Sept. 18, 2014 SIGN IN | REGISTER
Vote Now: Where Should Roll Call Travel for the Midterm Elections?

The Other Side of the Border

ESCAPE: "Emilio" says he still wants to reach the United States, even after being held hostage by a smuggler. (SANTIAGO BILLY PREM)

The freight trains that migrants frequently ride atop in crossing Mexico to reach the Texas border are notoriously dangerous, too. Many migrants fall off. Just last week, one such cargo train carrying 1,300 migrants derailed in southern Mexico, although no injuries were reported.

But like the other teenagers, Emilio, a fifth-grade dropout, had no job back in Honduras, and he says he often went hungry.

“Being in Honduras, because we don’t have jobs, it occurred to us that it was easier to just mug someone,” he says, speaking through an interpreter. Emilio — not his real name — adds that he didn’t steal, just that it was the only alternative he and other young Hondurans have. “When we were hungry, we endured it. ... Some days, you would eat. Other days, you wouldn’t.”

At the shelter in Guatemala City, Carbajal has seen about 70 to 80 such migrants already this year, more than all of last year. A native of Mexico who studied at a Chicago seminary and once ministered to farm workers in Canada, Carbajal says immigrants in the United States have been spreading the word “that there is easy access to the U.S.” and that minors are now treated more leniently than adults, or, as Carbajal puts it, there is a more “lawful” immigration process for minors than for adults.

“Somehow they shared the news with their places of origin, and this woke up a wave,” Carbajal says. “People felt they should just go because it was easier.”

Carbajal’s account appears to bolster complaints by Obama’s critics that the administration’s immigration policies, including the practice of reuniting captured migrant children with relatives in the United States while they await deportation proceedings, have helped fuel the surge of migrants. Administration officials insist that they are following a 2008 sex-trafficking law — signed by President George W. Bush — that gives additional legal protections against immediate deportation to child migrants who aren’t from Mexico or Canada.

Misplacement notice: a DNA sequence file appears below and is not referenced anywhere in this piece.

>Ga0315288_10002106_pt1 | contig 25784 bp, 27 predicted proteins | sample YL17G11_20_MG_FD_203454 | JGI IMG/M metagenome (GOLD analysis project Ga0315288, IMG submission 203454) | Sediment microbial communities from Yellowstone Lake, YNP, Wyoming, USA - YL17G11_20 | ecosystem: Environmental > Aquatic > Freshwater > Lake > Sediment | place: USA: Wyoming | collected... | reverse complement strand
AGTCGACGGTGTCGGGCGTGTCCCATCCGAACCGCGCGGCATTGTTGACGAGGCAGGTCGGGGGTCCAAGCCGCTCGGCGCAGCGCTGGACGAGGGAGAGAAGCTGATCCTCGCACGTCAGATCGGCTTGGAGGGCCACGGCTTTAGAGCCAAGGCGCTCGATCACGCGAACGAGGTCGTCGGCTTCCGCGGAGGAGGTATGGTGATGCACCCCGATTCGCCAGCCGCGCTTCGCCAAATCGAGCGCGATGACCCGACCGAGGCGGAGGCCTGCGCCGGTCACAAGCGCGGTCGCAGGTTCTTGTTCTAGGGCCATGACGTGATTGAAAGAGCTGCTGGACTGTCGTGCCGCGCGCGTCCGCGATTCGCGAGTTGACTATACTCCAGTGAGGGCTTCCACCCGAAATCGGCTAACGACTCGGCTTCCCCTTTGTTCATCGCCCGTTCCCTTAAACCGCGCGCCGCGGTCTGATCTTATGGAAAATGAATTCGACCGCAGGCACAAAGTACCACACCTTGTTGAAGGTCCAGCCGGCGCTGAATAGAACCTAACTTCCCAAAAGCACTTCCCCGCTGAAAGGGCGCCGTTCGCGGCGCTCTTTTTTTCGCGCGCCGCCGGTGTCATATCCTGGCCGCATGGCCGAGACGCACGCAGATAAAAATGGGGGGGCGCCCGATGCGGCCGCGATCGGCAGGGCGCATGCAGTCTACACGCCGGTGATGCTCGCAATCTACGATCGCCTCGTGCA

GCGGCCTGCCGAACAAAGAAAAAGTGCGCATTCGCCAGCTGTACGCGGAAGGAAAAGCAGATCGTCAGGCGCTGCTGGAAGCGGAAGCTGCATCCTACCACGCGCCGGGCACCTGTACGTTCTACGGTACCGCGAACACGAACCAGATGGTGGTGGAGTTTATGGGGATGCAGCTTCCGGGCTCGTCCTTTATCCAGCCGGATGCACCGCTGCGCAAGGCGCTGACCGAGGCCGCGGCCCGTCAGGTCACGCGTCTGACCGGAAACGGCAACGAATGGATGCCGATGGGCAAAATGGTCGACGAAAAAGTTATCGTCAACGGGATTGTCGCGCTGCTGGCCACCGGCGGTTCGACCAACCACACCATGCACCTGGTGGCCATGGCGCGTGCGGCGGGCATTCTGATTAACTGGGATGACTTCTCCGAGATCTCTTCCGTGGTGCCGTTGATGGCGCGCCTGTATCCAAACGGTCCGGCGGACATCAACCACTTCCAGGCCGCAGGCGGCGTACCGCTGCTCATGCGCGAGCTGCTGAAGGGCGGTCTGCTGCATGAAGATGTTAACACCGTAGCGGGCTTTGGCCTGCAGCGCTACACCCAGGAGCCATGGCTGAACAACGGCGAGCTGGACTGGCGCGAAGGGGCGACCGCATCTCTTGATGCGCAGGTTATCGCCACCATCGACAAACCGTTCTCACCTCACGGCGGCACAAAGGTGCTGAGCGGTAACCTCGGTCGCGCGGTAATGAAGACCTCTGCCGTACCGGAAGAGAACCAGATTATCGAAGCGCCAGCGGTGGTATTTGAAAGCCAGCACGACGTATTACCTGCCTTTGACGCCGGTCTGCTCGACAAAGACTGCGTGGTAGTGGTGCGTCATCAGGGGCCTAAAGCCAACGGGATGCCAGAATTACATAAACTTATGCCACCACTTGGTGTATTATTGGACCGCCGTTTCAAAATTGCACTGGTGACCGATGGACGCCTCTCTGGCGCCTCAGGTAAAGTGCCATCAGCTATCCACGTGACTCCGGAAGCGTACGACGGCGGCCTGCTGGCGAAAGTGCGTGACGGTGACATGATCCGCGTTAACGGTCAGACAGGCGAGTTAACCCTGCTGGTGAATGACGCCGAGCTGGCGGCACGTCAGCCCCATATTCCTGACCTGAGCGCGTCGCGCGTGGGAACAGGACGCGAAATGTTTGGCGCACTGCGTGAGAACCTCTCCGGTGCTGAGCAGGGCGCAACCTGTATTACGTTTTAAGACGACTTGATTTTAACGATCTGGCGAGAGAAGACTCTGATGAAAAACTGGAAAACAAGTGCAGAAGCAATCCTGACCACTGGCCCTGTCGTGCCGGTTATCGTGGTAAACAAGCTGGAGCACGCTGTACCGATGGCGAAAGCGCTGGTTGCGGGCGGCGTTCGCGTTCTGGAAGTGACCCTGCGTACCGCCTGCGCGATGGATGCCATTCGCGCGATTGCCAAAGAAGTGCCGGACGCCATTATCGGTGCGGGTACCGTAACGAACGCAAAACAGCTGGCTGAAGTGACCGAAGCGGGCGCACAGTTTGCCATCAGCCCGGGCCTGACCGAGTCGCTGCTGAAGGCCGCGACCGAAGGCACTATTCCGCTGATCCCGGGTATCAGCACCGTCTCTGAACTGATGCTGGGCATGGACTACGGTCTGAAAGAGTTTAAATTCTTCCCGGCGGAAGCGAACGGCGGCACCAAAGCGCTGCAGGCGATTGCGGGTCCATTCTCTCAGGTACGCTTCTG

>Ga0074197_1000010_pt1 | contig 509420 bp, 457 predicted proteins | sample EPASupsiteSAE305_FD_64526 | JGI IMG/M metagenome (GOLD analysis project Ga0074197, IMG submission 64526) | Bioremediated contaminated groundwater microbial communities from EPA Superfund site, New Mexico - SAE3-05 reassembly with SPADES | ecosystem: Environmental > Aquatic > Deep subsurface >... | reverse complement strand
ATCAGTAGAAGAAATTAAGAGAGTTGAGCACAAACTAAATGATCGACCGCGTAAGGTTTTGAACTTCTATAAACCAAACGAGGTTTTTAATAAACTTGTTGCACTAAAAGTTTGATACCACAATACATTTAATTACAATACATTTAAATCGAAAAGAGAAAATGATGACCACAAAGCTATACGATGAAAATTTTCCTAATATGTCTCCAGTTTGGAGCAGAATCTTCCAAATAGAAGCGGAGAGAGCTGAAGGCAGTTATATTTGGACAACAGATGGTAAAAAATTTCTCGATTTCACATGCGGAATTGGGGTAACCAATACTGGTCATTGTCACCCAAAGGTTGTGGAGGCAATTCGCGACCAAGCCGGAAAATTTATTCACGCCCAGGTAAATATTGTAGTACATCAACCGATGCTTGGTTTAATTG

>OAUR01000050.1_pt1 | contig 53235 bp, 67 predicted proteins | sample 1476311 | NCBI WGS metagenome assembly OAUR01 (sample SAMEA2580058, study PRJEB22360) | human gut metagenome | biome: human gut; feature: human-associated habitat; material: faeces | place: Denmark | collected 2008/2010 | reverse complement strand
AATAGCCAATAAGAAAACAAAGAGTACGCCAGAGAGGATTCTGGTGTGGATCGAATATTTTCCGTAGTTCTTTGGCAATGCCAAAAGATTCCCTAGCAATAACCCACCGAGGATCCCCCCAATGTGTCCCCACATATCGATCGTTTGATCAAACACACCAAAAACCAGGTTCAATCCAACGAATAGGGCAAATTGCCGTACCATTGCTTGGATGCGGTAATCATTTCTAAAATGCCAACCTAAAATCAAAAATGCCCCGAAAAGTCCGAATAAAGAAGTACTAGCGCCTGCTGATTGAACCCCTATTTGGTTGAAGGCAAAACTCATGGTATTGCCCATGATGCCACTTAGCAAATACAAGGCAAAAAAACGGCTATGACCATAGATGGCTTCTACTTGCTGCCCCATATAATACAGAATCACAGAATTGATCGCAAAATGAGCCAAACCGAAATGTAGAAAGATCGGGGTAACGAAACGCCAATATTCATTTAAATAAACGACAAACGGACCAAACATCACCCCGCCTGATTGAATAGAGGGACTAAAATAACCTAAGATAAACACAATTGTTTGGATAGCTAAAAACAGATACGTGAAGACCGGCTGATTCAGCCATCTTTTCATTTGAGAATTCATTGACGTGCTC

The U.S. Border Patrol has captured more than 52,000 unaccompanied young migrants since last October, double the number apprehended in the same period a year earlier. The data include Mexican citizens, but the increase has come entirely from three Central American countries: Honduras, Guatemala and El Salvador.

Carbajal, who calls the situation a “forced migration,” insists that the broader immigration problem stems from pervasive violence, deep poverty and economic inequality that plagues Central America, which matches the reasons the administration and many Democrats cite for the influx.

“It’s not fun or tourism. It’s a way to survive and to find in other lands what they can’t find here,” Carbajal says, adding that “militarizing” the U.S. border won’t solve the problem. “We need projects for development to actually relieve this situation.”

Migrant Earnings

Honduras has the highest murder rate in the world, nearly five times that of Mexico and twice that of Detroit. The Department of State’s travel warning for the country says that even the national police are known to commit murder and homicide. More than half of the citizens of Honduras and Guatemala live on less than $4 a day, and Guatemala has one of the world’s worst malnutrition problems: About half of all Guatemalans suffer from moderately or severely stunted growth.

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